Sorry, I digress. At frog, I got to work with some of the world's best companies, had access to design, animation, web development, and just about every toy a geek artist could desire. But then, .com turned into .bomb and layoffs came. I still remember lunches on Bryant St. in San Francisco and going up and down the street to auctions in Web MD and Pets.com (to name a few). Cars were clogging San Jose International airport (techs on H-1 visas just abandoning their Mercedes and BMWs and flying back home to England, France, India, and so on). An auction car would be a steal back then; times were scary. My first child was born; I was terrified.
So, I returned to entertainment. I went to a local TV station in Chico, CA and worked on producing ads for a few months. I moved on to an ad agency for a few years (worst job ever). Then, I met up with another mentor of mine, Robert (Bob) Condos.
Bob gave me my first real production gig. I came on a show called "So, You Want to Be a Star" as the producer, with Bob as the EP. Everything up to this point in my career was a concept. I used every bit of my art, tech, and personal knowledge, and we pulled off the impossible. It was a 14-week show on a shoestring budget. In the end, I was the producer, director, and editor. We had a lot of help from some great people but I learned a lot during that show. It's still my favorite experience in entertainment; not the most prestigious, not the most recognizable, but the best. This is when my second child was born.
At the same time, I was in a partnership that started an Internet radio station that catered to MMO gamers in Matrix Online. Machine radio was fun, amazing, and a great experience. I learned a lot about online community building, appealing to markets, and what appeals to people in general. I couldn't devote enough time to machine radio (due to the TV show I was producing), so I let one of the partners take over—a decision I'll regret until the day I depart this sweet earth. The station then died.
After a few nondescript tech jobs, I was recruited to California Academy of Sciences in San Francisco to help with the web redesign during their rebuild in 2007. Near the end of the web relaunch, the Planetarium Director heard that I had some TV experience. So, I had lunch with him and gave him a few nuggets of advice on setting up the Science Visualization studio (basically, a full production and effects department for the purpose of making visual representations of scientific principles, among which are planetarium shows). We built the (at that time) world's largest all-digital dome, a 3D theater, and a full animation and editing department. It was amazing. We won many international awards and played with some of the entertainment industry's hottest technology.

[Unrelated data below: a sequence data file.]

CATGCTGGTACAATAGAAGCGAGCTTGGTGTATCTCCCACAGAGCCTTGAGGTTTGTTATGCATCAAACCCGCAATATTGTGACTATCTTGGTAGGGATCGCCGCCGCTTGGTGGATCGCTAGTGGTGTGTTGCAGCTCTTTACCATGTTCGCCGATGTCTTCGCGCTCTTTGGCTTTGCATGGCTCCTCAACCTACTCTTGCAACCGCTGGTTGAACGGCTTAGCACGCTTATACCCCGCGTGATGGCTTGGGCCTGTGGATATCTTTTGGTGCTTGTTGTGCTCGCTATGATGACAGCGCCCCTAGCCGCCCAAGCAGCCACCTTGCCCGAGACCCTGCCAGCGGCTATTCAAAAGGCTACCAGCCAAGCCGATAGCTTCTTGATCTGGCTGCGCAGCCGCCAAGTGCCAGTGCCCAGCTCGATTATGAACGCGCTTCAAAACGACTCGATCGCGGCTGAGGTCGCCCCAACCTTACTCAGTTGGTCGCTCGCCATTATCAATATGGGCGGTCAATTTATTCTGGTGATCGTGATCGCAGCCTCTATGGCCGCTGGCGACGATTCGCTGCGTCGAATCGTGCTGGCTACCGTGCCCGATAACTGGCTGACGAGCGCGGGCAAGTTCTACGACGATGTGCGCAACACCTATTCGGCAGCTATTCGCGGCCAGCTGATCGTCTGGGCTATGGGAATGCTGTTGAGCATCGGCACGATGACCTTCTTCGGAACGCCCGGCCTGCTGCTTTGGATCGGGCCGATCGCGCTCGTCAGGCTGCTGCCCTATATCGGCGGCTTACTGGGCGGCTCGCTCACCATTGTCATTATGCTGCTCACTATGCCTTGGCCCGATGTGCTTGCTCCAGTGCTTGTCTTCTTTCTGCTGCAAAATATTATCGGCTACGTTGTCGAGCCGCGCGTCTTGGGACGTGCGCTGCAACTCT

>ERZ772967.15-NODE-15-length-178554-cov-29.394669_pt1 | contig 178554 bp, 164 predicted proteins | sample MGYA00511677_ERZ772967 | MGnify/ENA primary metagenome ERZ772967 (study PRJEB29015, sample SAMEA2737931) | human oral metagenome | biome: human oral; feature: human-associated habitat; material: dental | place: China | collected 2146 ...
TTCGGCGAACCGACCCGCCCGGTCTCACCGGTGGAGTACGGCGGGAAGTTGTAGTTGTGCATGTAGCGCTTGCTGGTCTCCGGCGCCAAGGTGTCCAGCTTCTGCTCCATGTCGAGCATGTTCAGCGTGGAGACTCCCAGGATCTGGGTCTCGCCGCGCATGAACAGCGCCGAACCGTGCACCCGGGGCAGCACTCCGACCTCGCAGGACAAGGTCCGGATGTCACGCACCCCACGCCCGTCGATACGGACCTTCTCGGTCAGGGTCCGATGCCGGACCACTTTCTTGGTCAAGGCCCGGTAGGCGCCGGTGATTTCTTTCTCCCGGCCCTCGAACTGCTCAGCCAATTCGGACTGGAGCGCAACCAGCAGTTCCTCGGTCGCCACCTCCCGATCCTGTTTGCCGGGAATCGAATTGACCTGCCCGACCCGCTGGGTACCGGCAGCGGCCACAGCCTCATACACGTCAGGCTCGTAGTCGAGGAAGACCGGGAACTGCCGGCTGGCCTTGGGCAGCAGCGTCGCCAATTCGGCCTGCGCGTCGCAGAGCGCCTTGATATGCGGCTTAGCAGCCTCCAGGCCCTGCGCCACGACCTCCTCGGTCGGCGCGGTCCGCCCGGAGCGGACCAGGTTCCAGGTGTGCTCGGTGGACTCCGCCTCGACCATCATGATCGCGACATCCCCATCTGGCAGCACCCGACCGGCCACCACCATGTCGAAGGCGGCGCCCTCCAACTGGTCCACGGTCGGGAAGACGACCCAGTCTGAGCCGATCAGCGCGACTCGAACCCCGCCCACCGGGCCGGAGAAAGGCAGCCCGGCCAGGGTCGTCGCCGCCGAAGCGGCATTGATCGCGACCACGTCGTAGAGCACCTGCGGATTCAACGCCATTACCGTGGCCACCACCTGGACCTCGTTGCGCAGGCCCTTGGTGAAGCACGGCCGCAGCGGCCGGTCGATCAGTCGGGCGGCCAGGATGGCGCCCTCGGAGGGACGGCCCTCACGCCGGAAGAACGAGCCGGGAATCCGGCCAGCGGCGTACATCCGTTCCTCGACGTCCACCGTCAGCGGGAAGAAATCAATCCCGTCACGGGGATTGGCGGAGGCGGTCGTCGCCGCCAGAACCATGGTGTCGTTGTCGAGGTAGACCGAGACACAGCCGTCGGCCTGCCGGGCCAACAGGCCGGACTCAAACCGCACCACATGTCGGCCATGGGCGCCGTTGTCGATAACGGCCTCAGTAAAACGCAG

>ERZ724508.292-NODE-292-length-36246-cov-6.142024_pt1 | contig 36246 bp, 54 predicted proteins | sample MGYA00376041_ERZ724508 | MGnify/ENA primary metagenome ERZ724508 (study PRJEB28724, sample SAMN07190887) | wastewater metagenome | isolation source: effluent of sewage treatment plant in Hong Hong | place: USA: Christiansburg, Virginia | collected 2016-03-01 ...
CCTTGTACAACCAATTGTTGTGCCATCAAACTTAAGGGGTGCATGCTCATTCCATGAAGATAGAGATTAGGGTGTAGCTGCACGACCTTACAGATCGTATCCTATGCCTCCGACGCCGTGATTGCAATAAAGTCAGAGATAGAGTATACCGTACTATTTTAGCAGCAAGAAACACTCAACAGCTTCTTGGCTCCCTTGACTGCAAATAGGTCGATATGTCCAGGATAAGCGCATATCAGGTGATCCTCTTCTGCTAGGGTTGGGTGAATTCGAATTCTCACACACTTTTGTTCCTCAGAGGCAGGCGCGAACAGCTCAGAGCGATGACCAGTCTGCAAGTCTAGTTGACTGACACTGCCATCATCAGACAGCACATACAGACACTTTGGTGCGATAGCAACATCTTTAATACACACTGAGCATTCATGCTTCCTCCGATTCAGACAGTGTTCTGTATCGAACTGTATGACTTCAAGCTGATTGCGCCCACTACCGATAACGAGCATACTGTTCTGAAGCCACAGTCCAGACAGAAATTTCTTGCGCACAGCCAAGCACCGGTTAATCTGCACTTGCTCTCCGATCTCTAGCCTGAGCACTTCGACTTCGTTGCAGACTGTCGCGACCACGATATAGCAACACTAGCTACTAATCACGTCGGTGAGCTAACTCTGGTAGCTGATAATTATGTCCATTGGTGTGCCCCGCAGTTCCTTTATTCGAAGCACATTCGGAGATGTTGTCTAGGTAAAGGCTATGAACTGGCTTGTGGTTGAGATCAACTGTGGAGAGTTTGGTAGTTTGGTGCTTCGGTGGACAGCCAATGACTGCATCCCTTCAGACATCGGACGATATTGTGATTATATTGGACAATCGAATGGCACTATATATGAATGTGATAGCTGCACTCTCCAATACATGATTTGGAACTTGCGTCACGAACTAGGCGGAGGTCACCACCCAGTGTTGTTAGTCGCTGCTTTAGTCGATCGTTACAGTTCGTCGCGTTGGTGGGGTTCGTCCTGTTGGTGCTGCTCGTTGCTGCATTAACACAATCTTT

The next four years were spent as the senior/supervising editor of Science Visualization there. It depends on who you ask and what year it was as to whether I was senior or supervising. It was the same job and I'm not too hung up on titles so… meh. I got to work with some great people, make some good friends, and work on some mind-blowing projects (from going to NASA rocket launches to talks with Neil Tyson to programming interactive exhibits to making friends with Pierre the Penguin). This was truly a great time in my career. However, nothing lasts forever and eventually, my position was removed from the department and I was laid off.
I spent some time teaching, spent some time contracting (again, with frog, some movies, and so on), and eventually landed at a TV production company. A year of "murder-porn" (as South Park calls shows like I [Almost] Got Away With It) for Investigation Discovery, some travel channel, and History shows. I hate what cable television has become, but it's a living and it pays fairly well.
Now, I've moved away from civilization, and my wife and I live in a small town off Interstate-5 in Northern California. It's private, quiet, and I still get to have my fun. Currently, I am strictly a contractor. I work on anything from court cases (graphic simulations, recreations, audio/video cleanup, and so on) to feature movies. I also write for Videomaker magazine occasionally. Yes, I still do a lot of graphics. However, what I'm enjoying the most right now is shooting with drones. It's a mix of my media and Navy careers, and it's truly fun.
So, that's my career. Well, at least the brief summary of it. How did I get into this business? Luck. A series of coincidences and opportunities (that turned out just right) have led to my success. Don't get me wrong; I've worked very hard. However, I've truly been blessed. Not just with opportunity, but with the people who have given me these opportunities. I'd like to thank all of the people mentioned above
(Rick Vertolli, Randy Wall, Chris Ficken, Bob Condos, the entire staff at "So, You Want to Be a Star", and the amazing folks I've worked with over the years).